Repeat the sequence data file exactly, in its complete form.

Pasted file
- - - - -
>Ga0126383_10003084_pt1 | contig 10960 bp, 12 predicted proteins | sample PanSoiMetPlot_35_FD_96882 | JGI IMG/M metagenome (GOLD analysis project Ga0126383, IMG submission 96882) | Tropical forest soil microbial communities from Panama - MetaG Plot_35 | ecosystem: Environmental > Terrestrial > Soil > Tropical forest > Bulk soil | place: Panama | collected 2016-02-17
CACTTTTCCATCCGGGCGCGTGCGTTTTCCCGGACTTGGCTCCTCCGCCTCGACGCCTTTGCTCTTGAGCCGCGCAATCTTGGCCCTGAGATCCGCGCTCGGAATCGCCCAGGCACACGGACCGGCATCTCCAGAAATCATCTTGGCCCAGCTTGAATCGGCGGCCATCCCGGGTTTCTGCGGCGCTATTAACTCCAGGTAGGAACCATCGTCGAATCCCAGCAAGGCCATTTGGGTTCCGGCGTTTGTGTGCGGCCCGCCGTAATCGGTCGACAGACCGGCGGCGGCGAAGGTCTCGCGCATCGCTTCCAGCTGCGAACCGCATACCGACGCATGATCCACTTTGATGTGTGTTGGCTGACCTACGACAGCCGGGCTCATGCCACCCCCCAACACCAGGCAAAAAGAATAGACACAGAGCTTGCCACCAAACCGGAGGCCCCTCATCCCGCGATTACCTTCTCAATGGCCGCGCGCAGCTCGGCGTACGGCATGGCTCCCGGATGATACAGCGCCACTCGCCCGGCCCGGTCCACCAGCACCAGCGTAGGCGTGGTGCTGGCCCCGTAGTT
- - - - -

>Ga0126383_10003084_pt1 | contig 10960 bp, 12 predicted proteins | sample PanSoiMetPlot_35_FD_96882 | JGI IMG/M metagenome (GOLD analysis project Ga0126383, IMG submission 96882) | Tropical forest soil microbial communities from Panama - MetaG Plot_35 | ecosystem: Environmental > Terrestrial > Soil > Tropical forest > Bulk soil | place: Panama | collected 2016-02-17
CACTTTTCCATCCGGGCGCGTGCGTTTTCCCGGACTTGGCTCCTCCGCCTCGACGCCTTTGCTCTTGAGCCGCGCAATCTTGGCCCTGAGATCCGCGCTCGGAATCGCCCAGGCACACGGACCGGCATCTCCAGAAATCATCTTGGCCCAGCTTGAATCGGCGGCCATCCCGGGTTTCTGCGGCGCTATTAACTCCAGGTAGGAACCATCGTCGAATCCCAGCAAGGCCATTTGGGTTCCGGCGTTTGTGTGCGGCCCGCCGTAATCGGTCGACAGACCGGCGGCGGCGAAGGTCTCGCGCATCGCTTCCAGCTGCGAACCGCATACCGACGCATGATCCACTTTGATGTGTGTTGGCTGACCTACGACAGCCGGGCTCATGCCACCCCCCAACACCAGGCAAAAAGAATAGACACAGAGCTTGCCACCAAACCGGAGGCCCCTCATCCCGCGATTACCTTCTCAATGGCCGCGCGCAGCTCGGCGTACGGCATGGCTCCCGGATGATACAGCGCCACTCGCCCGGCCCGGTCCACCAGCACCAGCGTAGGCGTGGTGCTGGCCCCGTAGTT